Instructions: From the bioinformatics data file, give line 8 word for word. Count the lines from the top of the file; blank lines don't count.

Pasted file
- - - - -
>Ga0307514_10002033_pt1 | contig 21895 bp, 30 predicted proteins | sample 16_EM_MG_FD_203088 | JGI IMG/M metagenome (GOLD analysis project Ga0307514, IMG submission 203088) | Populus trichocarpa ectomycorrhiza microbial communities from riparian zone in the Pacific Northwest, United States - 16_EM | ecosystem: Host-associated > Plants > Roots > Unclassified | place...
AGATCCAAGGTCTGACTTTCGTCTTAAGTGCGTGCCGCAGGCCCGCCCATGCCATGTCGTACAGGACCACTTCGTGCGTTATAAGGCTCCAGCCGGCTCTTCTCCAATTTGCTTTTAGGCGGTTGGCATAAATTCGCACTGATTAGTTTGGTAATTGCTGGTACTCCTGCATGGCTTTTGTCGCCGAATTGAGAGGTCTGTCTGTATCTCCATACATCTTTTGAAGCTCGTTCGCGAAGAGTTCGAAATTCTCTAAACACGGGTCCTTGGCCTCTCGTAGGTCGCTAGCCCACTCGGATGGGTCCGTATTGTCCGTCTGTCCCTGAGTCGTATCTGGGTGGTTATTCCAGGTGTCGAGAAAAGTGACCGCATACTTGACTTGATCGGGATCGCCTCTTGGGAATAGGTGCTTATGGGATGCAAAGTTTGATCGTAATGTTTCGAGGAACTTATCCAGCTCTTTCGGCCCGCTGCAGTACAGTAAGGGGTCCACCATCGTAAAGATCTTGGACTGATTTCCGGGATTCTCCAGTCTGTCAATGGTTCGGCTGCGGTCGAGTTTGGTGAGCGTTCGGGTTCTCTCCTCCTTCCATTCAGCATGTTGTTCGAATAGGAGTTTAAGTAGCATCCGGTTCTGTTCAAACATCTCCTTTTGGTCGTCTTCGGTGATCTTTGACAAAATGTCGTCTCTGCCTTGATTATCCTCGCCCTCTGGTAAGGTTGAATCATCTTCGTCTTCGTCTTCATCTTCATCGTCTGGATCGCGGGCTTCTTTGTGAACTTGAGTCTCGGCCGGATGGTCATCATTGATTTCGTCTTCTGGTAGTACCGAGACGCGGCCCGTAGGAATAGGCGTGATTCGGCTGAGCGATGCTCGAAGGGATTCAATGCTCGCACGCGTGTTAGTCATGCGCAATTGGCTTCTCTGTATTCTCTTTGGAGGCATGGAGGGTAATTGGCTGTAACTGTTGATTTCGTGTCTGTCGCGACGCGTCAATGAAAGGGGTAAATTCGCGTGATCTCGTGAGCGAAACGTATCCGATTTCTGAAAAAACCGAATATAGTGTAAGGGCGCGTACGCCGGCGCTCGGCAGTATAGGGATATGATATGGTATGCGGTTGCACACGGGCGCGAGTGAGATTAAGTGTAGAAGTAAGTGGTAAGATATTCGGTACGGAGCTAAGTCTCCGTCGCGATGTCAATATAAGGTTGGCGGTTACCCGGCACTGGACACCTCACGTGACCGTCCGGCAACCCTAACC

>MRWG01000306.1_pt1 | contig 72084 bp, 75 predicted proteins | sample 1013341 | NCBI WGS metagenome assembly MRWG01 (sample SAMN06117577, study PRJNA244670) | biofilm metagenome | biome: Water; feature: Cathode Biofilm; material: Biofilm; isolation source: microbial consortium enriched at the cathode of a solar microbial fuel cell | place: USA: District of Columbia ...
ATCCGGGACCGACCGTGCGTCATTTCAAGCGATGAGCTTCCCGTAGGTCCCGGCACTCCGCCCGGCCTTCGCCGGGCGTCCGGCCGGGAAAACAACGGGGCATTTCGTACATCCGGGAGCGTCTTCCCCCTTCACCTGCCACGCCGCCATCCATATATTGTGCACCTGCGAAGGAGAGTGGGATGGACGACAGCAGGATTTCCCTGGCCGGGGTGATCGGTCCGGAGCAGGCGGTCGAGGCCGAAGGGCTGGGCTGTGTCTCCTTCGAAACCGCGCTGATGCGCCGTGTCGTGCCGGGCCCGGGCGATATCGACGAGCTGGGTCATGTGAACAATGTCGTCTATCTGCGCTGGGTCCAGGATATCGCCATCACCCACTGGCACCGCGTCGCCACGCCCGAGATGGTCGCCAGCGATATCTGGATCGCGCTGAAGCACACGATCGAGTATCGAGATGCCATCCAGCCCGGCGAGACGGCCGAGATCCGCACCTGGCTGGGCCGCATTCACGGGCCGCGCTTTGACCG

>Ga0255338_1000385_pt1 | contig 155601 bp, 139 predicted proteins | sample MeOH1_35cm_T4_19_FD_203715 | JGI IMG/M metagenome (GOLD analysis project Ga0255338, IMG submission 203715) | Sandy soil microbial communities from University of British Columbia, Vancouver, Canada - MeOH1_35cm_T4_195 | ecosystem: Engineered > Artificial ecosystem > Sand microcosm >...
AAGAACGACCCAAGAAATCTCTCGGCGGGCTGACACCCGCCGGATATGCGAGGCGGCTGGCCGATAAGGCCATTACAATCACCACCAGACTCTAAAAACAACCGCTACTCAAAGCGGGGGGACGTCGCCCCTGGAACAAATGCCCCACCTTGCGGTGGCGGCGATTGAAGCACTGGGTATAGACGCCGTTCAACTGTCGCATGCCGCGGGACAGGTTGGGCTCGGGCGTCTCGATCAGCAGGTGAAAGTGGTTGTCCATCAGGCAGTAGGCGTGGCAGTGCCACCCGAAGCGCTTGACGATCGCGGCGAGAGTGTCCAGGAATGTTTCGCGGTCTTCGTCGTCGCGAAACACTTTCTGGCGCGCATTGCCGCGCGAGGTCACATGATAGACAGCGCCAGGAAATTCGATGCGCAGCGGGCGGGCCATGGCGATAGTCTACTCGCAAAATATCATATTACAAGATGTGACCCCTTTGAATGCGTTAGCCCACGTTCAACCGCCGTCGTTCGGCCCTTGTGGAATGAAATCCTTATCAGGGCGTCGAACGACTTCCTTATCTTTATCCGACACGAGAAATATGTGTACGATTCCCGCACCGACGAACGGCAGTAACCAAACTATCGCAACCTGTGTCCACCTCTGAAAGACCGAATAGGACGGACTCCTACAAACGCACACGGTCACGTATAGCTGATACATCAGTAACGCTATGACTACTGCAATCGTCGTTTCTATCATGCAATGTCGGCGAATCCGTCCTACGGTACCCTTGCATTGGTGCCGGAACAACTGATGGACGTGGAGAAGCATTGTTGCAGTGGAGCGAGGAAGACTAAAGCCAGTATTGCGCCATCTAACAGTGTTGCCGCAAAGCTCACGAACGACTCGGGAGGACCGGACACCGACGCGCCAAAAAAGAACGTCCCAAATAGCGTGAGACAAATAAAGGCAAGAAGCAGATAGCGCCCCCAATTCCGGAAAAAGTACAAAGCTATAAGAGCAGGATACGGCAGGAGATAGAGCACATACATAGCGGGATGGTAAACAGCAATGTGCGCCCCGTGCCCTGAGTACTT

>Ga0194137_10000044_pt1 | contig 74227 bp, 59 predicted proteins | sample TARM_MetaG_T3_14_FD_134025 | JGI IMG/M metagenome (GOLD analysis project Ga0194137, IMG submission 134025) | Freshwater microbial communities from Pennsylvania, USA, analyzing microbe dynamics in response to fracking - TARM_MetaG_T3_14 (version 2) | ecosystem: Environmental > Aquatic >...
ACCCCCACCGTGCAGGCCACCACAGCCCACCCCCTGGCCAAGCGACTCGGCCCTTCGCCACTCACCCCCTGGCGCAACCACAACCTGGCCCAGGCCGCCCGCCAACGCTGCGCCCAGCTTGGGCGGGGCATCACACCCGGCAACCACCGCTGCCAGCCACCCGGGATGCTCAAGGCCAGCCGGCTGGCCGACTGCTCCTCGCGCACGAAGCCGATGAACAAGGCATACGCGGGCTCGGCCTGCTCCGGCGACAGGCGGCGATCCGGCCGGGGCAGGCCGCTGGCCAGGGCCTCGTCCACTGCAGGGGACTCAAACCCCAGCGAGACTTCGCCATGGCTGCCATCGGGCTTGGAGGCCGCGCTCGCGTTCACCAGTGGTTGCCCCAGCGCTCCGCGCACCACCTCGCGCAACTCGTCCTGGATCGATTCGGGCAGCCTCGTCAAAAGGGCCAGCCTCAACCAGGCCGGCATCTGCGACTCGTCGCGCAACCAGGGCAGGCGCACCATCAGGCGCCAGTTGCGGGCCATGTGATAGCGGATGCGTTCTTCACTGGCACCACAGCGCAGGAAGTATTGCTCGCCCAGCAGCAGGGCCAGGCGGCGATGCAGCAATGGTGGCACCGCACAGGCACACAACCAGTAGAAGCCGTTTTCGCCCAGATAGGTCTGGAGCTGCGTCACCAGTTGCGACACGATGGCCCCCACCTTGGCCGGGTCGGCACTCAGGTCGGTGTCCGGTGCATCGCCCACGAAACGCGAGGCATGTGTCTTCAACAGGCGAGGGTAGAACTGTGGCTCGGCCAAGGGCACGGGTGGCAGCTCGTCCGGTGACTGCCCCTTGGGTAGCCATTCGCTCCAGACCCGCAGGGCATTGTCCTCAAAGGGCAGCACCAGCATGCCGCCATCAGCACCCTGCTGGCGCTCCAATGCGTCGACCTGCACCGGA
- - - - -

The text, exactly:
ACCCCCACCGTGCAGGCCACCACAGCCCACCCCCTGGCCAAGCGACTCGGCCCTTCGCCACTCACCCCCTGGCGCAACCACAACCTGGCCCAGGCCGCCCGCCAACGCTGCGCCCAGCTTGGGCGGGGCATCACACCCGGCAACCACCGCTGCCAGCCACCCGGGATGCTCAAGGCCAGCCGGCTGGCCGACTGCTCCTCGCGCACGAAGCCGATGAACAAGGCATACGCGGGCTCGGCCTGCTCCGGCGACAGGCGGCGATCCGGCCGGGGCAGGCCGCTGGCCAGGGCCTCGTCCACTGCAGGGGACTCAAACCCCAGCGAGACTTCGCCATGGCTGCCATCGGGCTTGGAGGCCGCGCTCGCGTTCACCAGTGGTTGCCCCAGCGCTCCGCGCACCACCTCGCGCAACTCGTCCTGGATCGATTCGGGCAGCCTCGTCAAAAGGGCCAGCCTCAACCAGGCCGGCATCTGCGACTCGTCGCGCAACCAGGGCAGGCGCACCATCAGGCGCCAGTTGCGGGCCATGTGATAGCGGATGCGTTCTTCACTGGCACCACAGCGCAGGAAGTATTGCTCGCCCAGCAGCAGGGCCAGGCGGCGATGCAGCAATGGTGGCACCGCACAGGCACACAACCAGTAGAAGCCGTTTTCGCCCAGATAGGTCTGGAGCTGCGTCACCAGTTGCGACACGATGGCCCCCACCTTGGCCGGGTCGGCACTCAGGTCGGTGTCCGGTGCATCGCCCACGAAACGCGAGGCATGTGTCTTCAACAGGCGAGGGTAGAACTGTGGCTCGGCCAAGGGCACGGGTGGCAGCTCGTCCGGTGACTGCCCCTTGGGTAGCCATTCGCTCCAGACCCGCAGGGCATTGTCCTCAAAGGGCAGCACCAGCATGCCGCCATCAGCACCCTGCTGGCGCTCCAATGCGTCGACCTGCACCGGA